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Transforming the Chicago River

If Chicagoans expected to realize their dreams of greatness for Chicago, changing the troublesome Chicago River became a necessity. Sand bars created numerous problems for shipping. The slow-moving river, contaminated with sewage from an ever increasing population, threatened the fresh water supply of Lake Michigan. Cholera, malaria and typhoid epidemics, caused by polluted, infested water threatened the lives of Chicagoans.

Main Stem of the Chicago River
Photo by Tim Boyle/Getty Images

Beginning in 1816, engineering efforts improved the Chicago River. Channels were cut through the sandbars to encourage navigation. The U.S. Congress allocated $25,000 to improve the harbor, and through the engineering efforts of Major George Bender, commander of Fort Dearborn, this work began. The improvement was completed by James Allen, who succeeded the major, and it enabled the Illinois, a 100-short ton schooner, to sail to Wolf Point and dock at Newberry and Dole’s wharf. Three years later, piers were extended which facilitated the unloading of cargo.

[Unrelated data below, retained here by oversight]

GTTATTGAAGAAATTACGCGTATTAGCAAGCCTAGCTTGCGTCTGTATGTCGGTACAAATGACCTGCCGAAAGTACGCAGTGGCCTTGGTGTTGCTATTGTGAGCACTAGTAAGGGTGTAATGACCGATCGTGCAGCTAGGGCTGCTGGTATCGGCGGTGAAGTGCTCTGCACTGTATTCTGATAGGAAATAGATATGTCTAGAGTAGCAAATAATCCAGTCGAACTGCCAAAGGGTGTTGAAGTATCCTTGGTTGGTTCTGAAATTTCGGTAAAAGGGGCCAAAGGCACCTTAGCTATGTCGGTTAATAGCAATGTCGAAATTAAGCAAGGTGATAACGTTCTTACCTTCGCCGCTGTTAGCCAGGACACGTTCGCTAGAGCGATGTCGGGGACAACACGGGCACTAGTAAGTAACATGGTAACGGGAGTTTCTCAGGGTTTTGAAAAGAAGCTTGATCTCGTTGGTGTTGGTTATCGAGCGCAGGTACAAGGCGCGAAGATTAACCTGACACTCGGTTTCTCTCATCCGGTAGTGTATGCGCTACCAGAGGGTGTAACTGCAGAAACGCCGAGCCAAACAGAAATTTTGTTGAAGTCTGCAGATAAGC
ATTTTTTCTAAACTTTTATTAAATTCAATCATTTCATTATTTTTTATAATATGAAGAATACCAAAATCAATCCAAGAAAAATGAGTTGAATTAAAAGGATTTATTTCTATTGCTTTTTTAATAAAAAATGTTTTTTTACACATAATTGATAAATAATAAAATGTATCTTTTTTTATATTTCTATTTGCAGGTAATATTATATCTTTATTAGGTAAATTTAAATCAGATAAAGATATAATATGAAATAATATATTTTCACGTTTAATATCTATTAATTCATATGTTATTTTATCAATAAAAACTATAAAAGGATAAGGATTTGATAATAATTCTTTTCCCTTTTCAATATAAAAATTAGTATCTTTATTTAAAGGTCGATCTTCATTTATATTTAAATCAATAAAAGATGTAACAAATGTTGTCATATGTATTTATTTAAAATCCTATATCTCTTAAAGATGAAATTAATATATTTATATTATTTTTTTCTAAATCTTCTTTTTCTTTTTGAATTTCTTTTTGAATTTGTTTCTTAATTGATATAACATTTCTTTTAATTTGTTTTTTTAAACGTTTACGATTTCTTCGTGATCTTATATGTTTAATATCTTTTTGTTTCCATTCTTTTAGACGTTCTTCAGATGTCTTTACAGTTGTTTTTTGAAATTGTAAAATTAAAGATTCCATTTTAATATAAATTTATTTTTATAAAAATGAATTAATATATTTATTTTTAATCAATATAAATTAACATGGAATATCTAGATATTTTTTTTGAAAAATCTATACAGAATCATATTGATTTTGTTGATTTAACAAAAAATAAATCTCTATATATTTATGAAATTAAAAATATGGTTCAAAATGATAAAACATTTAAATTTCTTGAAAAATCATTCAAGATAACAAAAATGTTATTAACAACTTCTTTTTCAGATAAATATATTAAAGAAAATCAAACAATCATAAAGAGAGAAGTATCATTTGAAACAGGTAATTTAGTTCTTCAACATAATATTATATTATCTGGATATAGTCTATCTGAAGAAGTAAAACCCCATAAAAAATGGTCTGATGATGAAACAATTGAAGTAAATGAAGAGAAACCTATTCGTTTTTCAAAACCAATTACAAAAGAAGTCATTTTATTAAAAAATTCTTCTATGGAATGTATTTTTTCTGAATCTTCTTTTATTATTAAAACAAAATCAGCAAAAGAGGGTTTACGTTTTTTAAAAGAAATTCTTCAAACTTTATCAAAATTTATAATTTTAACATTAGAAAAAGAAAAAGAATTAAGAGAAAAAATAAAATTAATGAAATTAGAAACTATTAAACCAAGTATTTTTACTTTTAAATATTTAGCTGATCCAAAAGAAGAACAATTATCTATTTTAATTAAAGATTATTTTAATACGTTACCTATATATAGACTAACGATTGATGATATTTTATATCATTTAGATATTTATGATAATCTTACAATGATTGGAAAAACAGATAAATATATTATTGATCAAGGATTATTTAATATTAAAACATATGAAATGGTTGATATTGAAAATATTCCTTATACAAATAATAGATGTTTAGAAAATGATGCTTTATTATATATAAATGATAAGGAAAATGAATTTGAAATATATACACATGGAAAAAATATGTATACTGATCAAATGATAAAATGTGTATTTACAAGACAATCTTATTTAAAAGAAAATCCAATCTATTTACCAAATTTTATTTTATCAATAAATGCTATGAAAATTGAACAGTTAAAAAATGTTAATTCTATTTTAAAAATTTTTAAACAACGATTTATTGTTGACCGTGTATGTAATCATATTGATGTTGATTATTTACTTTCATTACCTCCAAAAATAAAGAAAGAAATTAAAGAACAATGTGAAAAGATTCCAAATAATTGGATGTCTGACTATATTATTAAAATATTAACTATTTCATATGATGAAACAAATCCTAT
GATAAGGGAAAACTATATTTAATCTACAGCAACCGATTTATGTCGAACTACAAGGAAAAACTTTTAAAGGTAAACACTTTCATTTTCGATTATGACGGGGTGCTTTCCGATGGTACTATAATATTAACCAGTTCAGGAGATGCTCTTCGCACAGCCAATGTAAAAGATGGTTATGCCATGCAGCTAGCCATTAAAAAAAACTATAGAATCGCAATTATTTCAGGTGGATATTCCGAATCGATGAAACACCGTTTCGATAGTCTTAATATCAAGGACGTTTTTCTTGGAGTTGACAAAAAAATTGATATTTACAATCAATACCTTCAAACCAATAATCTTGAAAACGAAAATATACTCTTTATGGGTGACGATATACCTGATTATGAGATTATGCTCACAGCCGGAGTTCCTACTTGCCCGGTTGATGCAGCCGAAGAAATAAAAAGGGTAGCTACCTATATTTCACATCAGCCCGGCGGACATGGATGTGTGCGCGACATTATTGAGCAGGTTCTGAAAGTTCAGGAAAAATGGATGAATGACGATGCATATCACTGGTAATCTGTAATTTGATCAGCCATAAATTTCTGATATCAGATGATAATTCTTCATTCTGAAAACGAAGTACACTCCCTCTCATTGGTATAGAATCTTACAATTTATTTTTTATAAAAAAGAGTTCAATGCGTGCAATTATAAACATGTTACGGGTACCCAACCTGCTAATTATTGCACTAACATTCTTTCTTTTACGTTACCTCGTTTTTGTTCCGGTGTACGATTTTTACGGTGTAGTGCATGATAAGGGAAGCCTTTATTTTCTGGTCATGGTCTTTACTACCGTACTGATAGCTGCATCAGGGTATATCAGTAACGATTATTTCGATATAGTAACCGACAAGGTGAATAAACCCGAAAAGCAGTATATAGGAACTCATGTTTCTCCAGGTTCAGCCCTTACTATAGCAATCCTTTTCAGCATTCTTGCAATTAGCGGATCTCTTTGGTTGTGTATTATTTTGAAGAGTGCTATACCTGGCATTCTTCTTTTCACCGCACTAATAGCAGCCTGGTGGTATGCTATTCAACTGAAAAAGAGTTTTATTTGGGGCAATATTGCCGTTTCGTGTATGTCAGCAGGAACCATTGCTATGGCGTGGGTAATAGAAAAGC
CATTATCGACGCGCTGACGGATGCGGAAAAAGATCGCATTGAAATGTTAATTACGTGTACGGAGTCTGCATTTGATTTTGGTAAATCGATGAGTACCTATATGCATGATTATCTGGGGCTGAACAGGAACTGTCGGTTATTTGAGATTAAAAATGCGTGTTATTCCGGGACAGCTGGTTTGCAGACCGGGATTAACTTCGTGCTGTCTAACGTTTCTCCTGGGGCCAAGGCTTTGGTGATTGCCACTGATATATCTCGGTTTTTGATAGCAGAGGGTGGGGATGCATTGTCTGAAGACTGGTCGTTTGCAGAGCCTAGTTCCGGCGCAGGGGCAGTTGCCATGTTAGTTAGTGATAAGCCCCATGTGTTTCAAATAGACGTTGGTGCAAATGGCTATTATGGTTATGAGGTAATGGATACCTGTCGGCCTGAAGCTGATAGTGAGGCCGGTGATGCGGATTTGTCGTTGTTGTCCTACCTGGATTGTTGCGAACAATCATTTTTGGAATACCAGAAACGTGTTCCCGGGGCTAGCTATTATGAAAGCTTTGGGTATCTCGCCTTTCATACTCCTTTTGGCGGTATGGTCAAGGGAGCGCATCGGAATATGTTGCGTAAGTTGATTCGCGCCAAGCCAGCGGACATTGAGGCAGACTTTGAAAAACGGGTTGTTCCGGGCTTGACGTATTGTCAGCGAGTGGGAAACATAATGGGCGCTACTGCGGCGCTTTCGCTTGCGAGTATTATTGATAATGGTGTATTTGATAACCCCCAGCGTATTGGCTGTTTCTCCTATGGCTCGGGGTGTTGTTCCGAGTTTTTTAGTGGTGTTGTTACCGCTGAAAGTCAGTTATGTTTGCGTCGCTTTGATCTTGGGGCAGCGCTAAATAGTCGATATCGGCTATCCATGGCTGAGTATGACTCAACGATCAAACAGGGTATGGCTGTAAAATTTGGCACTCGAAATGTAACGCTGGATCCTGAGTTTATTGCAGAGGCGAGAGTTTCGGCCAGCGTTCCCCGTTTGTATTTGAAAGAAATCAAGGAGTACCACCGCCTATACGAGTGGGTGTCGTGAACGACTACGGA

By 1848, The Illinois and Michigan Canal was completed. It linked the Chicago, Illinois and Mississippi Rivers with Lake Michigan, New York City and the Atlantic Ocean. It became the only waterway linking the East Coast to the Gulf of Mexico. It was the last grant canal funded by the government. Shipments of people and goods on the canal continued for almost 60 years.

Early attempts were made to reverse the Chicago River. In 1871, the Illinois and Michigan Canal was deepened. It was believed that this would change the course of the river, but this attempt was successful for only one season. Finally, in 1900, the Sanitary District of Chicago successfully reversed the river’s course in the Main Stem and South Branch. Under the direction of William Boldenweck, the district used a series of canal locks and caused it to flow into the Sanitary and Ship Canal. To be continued…

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